Chronic kidney disease

Couzos, S., Thomas, M., and Cass, A. (2008) Chronic kidney disease. In: Couzos, Sophia, and Murray, Richard, (eds.) Aboriginal Primary Health Care: an evidence-based approach. An evidence based approach . UNSPECIFIED, South Melbourne, VIC, Australia, pp. 575-621.

[img] PDF (Published Version) - Published Version
Restricted to Repository staff only

View at Publisher Website:


Driven as the tragic consequence of poverty, a heavy community burden of diabetes, hypertension and obesity, and inadequate access to health services relative to need, kidney disease rates among Aboriginal populations continue to increase. New cases of end-stage kidney disease (ESKD) occur at 2 to 30 times the rate of non-Indigenous Australians. A 'whole of government' response will be required to address the root causes of this excess chronic disease burden.

There is evidence that kidney disease is often unrecognised and that a lack of preparation (including delayed referral) for the management of chronic kidney disease (CKD) and ESKD may be responsible for the poor outcomes of tertiary level care. Dipstick testing for proteinuria should be undertaken annually to screen Aboriginal adults for early indicators of kidney disease. People with abnormal findings on dipstick testing should undergo further assessment of kidney function, including serum creatinine and calculated glomerular filtration rate (GFR).

In the primary prevention of CKD, social factors such as diet and exercise, combined with minimisation of nicotine and alcohol use, are most important. Environmental factors such as appropriate housing and community measures to reduce skin infections will reduce the risk of acute glomerulonephritis and possibly contribute to a reduction in CKD. Among people with early CKD, hypertension is one of the major factors contributing to a decline in kidney function. Blood pressure should be kept below 130/85, or 125/75 in the presence of proteinuria. The optimal antihypertensive choices are the angiotensin converting enzyme inhibitors (ACEI) and angiotensin receptor blockers (alone or in combination), to delay the progression of diabetic and non-diabetic-related kidney disease by as much as twofold, and reduce proteinuria by 50%. The key aspects of CKD management are lowering blood pressure, reducing proteinuria, and avoiding nephrotoxic drugs.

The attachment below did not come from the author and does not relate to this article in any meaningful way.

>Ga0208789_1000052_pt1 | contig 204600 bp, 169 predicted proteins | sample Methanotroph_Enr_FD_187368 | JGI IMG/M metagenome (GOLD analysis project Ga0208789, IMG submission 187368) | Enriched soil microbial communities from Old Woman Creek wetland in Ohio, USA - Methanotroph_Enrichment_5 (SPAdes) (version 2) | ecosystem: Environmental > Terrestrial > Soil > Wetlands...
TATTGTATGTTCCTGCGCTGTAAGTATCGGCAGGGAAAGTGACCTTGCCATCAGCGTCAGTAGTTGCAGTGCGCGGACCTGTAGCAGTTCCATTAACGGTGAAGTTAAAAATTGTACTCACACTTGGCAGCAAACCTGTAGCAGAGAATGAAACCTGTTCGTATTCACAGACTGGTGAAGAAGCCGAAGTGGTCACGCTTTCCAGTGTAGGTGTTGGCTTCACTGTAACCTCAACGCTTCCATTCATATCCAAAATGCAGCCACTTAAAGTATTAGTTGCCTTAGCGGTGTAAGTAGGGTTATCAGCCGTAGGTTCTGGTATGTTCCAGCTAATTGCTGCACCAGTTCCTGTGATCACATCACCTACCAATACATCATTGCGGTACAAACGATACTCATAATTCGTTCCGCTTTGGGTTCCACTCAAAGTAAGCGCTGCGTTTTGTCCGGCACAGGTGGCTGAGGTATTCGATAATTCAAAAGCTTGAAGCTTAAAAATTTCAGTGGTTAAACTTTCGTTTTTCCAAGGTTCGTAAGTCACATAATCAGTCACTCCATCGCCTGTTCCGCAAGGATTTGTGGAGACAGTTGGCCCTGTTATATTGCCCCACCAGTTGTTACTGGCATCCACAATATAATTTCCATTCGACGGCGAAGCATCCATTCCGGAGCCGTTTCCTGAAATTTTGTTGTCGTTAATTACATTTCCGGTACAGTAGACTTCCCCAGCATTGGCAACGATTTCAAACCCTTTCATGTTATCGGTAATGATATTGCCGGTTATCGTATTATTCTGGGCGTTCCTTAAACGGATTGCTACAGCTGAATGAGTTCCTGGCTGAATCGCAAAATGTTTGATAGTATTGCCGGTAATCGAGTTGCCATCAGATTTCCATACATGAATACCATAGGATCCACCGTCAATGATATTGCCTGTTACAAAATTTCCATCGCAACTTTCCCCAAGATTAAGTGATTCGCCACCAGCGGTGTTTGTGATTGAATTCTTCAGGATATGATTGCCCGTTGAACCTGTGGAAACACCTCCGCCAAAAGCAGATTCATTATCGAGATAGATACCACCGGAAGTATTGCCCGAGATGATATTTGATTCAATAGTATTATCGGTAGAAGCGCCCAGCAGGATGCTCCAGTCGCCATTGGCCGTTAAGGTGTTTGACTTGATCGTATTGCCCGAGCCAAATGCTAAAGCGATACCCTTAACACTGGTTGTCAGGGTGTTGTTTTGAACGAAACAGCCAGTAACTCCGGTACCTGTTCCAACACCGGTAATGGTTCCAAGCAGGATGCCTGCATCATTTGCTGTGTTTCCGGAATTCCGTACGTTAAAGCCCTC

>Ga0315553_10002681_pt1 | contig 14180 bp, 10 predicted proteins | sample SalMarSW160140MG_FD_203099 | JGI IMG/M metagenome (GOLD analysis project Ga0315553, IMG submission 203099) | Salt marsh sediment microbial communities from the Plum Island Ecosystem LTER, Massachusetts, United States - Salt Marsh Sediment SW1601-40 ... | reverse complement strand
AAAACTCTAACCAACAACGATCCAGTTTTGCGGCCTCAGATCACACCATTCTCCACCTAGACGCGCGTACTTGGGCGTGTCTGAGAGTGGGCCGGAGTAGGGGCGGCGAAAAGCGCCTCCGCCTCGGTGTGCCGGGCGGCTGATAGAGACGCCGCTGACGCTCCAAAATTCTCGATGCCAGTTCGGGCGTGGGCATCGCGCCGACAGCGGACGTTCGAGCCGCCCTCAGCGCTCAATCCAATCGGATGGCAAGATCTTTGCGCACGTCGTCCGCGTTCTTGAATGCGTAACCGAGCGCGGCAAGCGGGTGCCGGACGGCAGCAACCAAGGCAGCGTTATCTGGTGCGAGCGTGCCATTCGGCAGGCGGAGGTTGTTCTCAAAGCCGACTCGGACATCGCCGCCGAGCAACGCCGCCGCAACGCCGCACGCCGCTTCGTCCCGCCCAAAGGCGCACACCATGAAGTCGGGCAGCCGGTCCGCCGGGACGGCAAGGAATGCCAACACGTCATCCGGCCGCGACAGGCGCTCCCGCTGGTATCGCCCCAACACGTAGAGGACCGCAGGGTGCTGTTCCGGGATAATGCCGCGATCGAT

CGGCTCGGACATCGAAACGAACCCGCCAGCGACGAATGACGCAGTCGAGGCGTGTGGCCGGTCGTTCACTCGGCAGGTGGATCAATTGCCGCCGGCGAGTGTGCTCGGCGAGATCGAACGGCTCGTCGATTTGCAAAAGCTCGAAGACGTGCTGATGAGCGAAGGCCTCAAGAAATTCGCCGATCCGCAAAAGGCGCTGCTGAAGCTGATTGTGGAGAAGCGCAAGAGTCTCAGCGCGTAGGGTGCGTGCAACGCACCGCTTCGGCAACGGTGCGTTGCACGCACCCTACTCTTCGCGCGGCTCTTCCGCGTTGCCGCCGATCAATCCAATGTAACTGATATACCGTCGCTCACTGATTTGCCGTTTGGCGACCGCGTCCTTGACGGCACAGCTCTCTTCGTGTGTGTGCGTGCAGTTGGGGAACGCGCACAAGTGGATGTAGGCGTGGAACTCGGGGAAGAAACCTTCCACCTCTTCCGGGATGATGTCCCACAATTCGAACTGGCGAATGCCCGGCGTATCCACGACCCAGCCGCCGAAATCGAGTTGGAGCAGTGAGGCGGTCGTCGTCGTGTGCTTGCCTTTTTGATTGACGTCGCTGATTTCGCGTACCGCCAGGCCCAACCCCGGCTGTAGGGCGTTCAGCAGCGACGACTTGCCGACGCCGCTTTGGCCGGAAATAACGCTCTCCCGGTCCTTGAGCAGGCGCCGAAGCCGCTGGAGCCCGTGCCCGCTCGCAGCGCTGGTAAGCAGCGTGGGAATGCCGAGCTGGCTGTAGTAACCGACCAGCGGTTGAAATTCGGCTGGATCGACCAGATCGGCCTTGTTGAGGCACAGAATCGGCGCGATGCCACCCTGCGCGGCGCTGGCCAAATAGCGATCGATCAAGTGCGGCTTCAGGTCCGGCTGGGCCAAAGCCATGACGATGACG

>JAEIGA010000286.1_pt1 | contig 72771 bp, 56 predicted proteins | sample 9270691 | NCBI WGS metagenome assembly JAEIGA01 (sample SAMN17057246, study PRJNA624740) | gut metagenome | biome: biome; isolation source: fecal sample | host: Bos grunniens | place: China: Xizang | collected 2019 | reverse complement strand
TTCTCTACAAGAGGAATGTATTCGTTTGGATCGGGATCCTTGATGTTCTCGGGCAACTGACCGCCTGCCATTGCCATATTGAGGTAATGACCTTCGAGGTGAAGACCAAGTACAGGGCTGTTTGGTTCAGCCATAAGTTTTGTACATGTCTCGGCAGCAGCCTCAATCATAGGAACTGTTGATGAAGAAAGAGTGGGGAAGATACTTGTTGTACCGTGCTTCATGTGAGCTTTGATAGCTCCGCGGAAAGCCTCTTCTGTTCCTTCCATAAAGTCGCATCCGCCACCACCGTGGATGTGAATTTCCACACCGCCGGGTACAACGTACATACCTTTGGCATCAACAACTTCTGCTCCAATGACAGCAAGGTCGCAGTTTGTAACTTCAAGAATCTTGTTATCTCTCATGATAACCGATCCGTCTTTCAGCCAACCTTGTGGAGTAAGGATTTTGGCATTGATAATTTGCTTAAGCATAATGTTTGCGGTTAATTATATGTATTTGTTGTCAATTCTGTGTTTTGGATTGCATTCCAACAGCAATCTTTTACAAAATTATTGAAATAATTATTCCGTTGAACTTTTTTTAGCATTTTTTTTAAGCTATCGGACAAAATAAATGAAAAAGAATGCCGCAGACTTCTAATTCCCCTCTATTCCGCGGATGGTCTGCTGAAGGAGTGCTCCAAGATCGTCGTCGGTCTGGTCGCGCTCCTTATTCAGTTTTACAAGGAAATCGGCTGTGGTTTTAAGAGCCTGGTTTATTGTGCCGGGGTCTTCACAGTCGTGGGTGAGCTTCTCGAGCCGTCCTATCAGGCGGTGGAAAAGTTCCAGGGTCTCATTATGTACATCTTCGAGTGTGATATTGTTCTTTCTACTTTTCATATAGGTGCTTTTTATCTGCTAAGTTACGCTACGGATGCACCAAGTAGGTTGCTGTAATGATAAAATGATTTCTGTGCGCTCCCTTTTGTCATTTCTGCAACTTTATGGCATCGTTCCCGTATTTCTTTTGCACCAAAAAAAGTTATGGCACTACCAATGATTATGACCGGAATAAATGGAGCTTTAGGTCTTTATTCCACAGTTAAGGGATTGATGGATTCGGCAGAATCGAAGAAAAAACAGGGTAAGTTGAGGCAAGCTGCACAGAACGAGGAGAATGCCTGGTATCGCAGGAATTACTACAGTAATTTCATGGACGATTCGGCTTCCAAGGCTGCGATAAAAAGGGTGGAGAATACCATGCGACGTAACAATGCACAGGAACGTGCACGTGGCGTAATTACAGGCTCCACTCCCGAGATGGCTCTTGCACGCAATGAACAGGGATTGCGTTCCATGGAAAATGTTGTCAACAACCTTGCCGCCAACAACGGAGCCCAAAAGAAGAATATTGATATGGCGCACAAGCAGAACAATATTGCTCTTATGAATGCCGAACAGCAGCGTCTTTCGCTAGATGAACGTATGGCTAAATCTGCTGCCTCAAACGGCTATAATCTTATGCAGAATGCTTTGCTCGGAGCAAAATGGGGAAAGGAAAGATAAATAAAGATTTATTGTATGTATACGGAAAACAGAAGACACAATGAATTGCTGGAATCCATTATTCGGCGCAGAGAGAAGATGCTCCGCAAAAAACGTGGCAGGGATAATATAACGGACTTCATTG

CKD is an independent risk factor for cardiovascular disease and there is a very high risk of concurrent generalised vascular disease. People with CKD who have established cardiovascular disease should receive lipid-lowering therapy. Among people with CKD who have not had a prior vascular event, evidence supporting a role for the statin-class of cholesterol-lowering drugs in cardio-renal protection is inconclusive.

All patients with CKD should be monitored at least every 3-6 months with serum creatinine, for hypertension, diabetic control, dyslipidaemia, weight, diet, and level of physical activity. Involvement of Aboriginal Health Workers (AHWs), point-of-care testing, and immediate feedback of results all assist in management. Patients with progressive kidney disease should be referred to a nephrologist at or before reaching a calculated GFR of 30mL/min. Specialist nephrology management will involve correction of anaemia, treatment of renal bone disease and electrolyte disturbances, education regarding ESKD options, and timely preparation for kidney replacement therapy, including creation of vascular access. As much as possible, Aboriginal patients, whether in urban, rural, or remote settings, should be given the same opportunities for ESKD treatment as non-Aboriginal patients.

Following the recommendations of the USA Kidney Disease Quality Initiative, the term 'renal disease' has been replaced by 'kidney disease' throughout this chapter (see box 15.2).

Item ID: 34141
Item Type: Book Chapter (Research - B1)
ISBN: 978-0-19-555138-9
Date Deposited: 16 Nov 2014 22:34
FoR Codes: 11 MEDICAL AND HEALTH SCIENCES > 1117 Public Health and Health Services > 111717 Primary Health Care @ 100%
SEO Codes: 92 HEALTH > 9203 Indigenous Health > 920399 Indigenous Health not elsewhere classified @ 100%
Downloads: Total: 3
More Statistics

Actions (Repository Staff Only)

Item Control Page Item Control Page